Federal project in Somalia blur
It’s no wonder that Somalia’s federalism project has risked exacerbating political if not armed tensions among rival factions.
The political endeavor of Somalia federalism is to reconcile unity and clannish diversity by preserving interests of all Somali clans from the tip of the horn to the fertile hinterland sharing border with neighboring Kenya, accommodating minorities, especially long-despised communities and promoting marginalized identities within a much anticipated political force in a country ravaged by a two-decade old conflict.
Somalis don’t want the federal government to facilitate decisive central action and leave states impotent-but we need to carefully review the constitutional legalities that have been tampered with, sans the prior consent of key stakeholders including Puntland [roadmap signatory].
Albeit external pressure, the process has tended to be ham-fisted by particular groups without acting on citizens through more legitimate governance as of today.
In truth, some states have ensured areas of genuine autonomy. However, a supreme Provisional Federal Constitution [PFC) that was not unilaterally amendable in the interest of the national government, and at the expense of federal states could be a solution, even in the long run.
The current umpire, the federal parliament is deeply embroiled in infighting, yet a more representative chamber can be a robust law-making institution in the next government.
In Somalia, disputing leaders are reluctant in facilitating collaboration in critical areas where responsibilities are either shared or inevitably overlap. For instance, experts might have critiqued our federalization process on two grounds:
First, like unresolved wrangle between Puntland and Galmudug, rise of territorial disputes and lack of proper channels to mediate in conflict, shunning final solution for referendum and secondly, failure to delegate powers to federal member states and interim regional administrations.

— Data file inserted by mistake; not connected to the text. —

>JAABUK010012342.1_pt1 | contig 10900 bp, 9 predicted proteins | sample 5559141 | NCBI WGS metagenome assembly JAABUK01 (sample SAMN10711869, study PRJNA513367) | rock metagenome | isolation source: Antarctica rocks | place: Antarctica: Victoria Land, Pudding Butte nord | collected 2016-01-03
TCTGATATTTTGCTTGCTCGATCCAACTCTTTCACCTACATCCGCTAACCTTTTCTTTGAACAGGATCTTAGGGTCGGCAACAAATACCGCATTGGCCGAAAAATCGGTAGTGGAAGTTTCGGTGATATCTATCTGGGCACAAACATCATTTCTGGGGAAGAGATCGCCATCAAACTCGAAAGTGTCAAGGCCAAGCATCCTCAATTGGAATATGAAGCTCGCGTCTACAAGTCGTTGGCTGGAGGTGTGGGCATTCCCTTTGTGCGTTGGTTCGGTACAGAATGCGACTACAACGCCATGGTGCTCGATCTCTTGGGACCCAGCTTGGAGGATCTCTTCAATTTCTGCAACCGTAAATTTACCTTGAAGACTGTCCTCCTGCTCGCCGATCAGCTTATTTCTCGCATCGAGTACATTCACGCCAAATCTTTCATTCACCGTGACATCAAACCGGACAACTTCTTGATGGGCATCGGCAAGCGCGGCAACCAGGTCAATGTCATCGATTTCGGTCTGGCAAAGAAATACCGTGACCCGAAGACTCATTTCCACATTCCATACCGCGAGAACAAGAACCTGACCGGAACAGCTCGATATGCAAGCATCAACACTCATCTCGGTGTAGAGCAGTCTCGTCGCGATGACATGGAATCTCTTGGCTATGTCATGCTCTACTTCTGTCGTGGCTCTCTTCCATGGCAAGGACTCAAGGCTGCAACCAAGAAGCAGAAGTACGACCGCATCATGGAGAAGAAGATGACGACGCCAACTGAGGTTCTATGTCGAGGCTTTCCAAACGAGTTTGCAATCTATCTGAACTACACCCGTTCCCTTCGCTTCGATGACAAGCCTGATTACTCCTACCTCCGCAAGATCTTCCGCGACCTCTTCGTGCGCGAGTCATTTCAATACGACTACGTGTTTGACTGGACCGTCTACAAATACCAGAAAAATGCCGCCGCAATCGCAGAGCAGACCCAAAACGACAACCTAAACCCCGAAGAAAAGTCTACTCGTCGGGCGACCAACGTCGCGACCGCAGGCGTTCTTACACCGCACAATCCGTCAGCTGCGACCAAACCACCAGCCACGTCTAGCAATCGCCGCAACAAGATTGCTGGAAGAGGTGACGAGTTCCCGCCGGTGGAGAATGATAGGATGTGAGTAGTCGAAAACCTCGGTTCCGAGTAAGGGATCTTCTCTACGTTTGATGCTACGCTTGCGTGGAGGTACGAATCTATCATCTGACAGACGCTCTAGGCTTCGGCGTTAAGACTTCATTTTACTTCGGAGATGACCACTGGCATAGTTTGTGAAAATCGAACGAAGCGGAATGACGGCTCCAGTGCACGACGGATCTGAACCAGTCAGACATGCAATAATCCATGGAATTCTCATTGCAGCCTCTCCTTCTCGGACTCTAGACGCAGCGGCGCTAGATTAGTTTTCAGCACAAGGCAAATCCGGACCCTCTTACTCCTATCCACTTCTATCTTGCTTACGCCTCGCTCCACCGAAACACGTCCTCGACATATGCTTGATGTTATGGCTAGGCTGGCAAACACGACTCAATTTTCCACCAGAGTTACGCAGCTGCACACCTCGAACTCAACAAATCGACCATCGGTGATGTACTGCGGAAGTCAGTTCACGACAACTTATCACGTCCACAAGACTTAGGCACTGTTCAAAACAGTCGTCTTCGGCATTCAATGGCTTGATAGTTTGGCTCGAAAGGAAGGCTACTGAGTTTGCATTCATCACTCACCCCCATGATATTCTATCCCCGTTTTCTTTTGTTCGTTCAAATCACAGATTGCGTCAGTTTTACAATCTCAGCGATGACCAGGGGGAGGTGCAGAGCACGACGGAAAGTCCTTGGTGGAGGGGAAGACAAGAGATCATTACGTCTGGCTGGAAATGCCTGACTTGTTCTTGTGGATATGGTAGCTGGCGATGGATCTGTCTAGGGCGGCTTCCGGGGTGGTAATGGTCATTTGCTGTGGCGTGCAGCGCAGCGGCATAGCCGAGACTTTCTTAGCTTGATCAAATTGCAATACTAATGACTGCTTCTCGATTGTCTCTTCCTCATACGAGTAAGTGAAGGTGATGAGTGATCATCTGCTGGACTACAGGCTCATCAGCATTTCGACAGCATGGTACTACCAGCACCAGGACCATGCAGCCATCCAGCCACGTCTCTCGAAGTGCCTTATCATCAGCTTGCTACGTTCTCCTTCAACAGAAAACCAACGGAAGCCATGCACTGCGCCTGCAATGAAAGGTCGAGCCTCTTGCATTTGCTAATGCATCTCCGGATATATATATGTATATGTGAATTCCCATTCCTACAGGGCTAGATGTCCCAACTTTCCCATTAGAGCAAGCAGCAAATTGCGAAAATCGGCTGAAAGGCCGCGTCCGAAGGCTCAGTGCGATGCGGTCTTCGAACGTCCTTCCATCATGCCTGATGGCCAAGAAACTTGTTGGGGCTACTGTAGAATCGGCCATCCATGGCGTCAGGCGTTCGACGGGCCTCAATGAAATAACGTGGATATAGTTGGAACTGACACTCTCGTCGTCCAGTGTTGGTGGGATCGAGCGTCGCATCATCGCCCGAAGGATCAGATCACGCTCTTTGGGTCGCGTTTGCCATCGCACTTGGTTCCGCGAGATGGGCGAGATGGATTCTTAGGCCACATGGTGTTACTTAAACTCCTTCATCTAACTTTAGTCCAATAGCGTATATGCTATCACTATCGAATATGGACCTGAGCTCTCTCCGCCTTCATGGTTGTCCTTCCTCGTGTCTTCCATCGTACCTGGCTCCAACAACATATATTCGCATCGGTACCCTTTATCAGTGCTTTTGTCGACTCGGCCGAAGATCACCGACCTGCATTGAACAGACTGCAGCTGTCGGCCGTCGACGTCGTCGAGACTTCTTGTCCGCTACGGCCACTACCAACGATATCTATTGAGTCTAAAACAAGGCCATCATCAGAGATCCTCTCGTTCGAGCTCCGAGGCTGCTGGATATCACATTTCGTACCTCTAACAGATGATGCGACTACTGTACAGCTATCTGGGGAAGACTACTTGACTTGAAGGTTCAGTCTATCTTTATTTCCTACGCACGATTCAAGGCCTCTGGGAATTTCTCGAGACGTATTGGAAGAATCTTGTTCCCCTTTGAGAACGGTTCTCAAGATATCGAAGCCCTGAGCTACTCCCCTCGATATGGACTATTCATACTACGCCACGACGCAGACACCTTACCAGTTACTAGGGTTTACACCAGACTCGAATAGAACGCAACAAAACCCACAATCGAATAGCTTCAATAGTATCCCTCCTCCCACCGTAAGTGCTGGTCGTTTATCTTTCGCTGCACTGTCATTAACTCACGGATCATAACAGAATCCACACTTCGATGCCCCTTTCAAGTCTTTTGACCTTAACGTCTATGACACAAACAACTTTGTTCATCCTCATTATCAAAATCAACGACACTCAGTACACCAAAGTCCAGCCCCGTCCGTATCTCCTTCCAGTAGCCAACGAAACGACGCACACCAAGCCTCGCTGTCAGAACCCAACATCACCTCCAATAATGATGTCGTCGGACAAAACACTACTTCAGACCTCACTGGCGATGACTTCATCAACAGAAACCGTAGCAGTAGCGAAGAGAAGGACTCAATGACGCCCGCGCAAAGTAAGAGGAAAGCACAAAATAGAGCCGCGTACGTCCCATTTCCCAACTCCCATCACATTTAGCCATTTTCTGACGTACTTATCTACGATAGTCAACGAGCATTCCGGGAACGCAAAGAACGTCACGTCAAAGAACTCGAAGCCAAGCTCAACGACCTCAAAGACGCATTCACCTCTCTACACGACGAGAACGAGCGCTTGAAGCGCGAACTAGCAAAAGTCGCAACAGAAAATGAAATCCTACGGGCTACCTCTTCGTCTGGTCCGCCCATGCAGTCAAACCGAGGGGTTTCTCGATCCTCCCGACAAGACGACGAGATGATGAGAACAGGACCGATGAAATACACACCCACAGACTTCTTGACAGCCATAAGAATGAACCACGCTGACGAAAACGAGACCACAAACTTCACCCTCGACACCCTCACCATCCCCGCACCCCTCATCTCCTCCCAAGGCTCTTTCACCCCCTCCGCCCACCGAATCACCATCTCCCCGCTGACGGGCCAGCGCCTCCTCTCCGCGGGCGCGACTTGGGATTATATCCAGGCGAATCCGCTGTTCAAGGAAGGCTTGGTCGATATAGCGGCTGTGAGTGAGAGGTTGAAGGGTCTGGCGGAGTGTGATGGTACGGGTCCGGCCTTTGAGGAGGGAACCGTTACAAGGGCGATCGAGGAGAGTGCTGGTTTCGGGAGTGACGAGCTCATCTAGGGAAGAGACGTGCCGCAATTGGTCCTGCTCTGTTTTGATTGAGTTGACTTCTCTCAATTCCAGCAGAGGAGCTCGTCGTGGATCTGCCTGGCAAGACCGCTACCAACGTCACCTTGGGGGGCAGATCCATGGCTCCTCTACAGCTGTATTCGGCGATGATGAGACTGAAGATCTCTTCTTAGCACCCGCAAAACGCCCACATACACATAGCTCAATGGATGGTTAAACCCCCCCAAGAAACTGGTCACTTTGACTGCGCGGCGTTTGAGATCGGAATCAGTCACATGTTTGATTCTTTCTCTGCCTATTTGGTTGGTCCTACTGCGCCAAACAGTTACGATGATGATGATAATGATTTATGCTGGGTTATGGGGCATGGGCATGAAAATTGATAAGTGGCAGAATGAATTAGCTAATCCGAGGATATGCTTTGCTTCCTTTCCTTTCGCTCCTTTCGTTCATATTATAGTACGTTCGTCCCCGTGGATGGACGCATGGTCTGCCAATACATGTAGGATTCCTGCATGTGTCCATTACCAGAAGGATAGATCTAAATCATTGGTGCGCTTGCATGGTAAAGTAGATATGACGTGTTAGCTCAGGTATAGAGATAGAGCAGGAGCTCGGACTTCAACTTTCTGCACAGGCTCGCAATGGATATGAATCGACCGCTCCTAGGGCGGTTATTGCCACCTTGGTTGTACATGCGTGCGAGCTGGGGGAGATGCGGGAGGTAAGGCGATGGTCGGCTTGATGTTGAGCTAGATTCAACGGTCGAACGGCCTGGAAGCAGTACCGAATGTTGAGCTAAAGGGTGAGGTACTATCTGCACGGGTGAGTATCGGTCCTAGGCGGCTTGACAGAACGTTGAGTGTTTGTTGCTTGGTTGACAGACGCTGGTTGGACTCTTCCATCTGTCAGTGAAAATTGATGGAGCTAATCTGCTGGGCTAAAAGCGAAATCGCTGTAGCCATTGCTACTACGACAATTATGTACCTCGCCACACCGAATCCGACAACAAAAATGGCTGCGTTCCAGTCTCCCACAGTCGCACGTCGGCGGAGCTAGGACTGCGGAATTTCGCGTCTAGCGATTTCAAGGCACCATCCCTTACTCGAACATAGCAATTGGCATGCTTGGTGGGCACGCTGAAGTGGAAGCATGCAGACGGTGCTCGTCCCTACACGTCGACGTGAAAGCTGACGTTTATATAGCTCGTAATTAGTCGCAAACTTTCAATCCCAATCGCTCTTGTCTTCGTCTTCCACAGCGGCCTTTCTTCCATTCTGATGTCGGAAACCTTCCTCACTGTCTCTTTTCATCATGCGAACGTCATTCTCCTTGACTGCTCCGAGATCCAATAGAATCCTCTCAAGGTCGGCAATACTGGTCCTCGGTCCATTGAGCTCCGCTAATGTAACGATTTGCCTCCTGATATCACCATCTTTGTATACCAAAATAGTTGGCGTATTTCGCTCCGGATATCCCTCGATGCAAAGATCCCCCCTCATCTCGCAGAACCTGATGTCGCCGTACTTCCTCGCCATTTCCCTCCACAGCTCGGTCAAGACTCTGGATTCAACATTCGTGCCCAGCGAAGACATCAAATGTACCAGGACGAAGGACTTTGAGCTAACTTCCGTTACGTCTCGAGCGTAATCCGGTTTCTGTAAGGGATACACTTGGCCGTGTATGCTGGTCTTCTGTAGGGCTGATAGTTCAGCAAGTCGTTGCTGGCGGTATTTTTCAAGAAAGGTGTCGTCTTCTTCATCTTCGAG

Perhaps, disenfranchisement continues to grow wide within and between clans in every constituent unit. Jubaland, indeed took concrete steps to address the grievances of some clans with the allocation of more seats for underrepresented communities in Lower Jubba, Middle Jubba and Gedo regions.
To understand how federal system can operate in war-torn Somalia, it’s necessary to examine not only the ongoing project’s constitutional law but also its political practices such as a strong disposition to democratic procedures and open political bargaining.
Somalia federalism is the product of devolution from a previously centralized regime and the focus must be borders delineating federal states and interim regional administrations.
We only have Supreme Court which serves as final adjudicator for all laws including the constitution and the other specialist constitutional court for constitution interpretation is out of touch. Besides, it is worth drawing special attention to federal and regional policies as well as inclusiveness for all major groups within the federation.
I strongly believe that federalism is panacea for internal strives, and acknowledge the existence of serious difficulties that need to be overcome with sense of decisiveness and mutual concessions. Somalia’s political leadership needs to respect constitutional norms and structures, and exercise the spirit of tolerance and compromise to avoid putting the federal project in blur and jeopardy.
In a frank manner, federal political structure can be sustained and prosper with appropriately designed institutions in the perplexing post-conflict situation of Somalia.
Abdirashid M. Dahir is a blogger. Follow him on twitter @somaliajunkie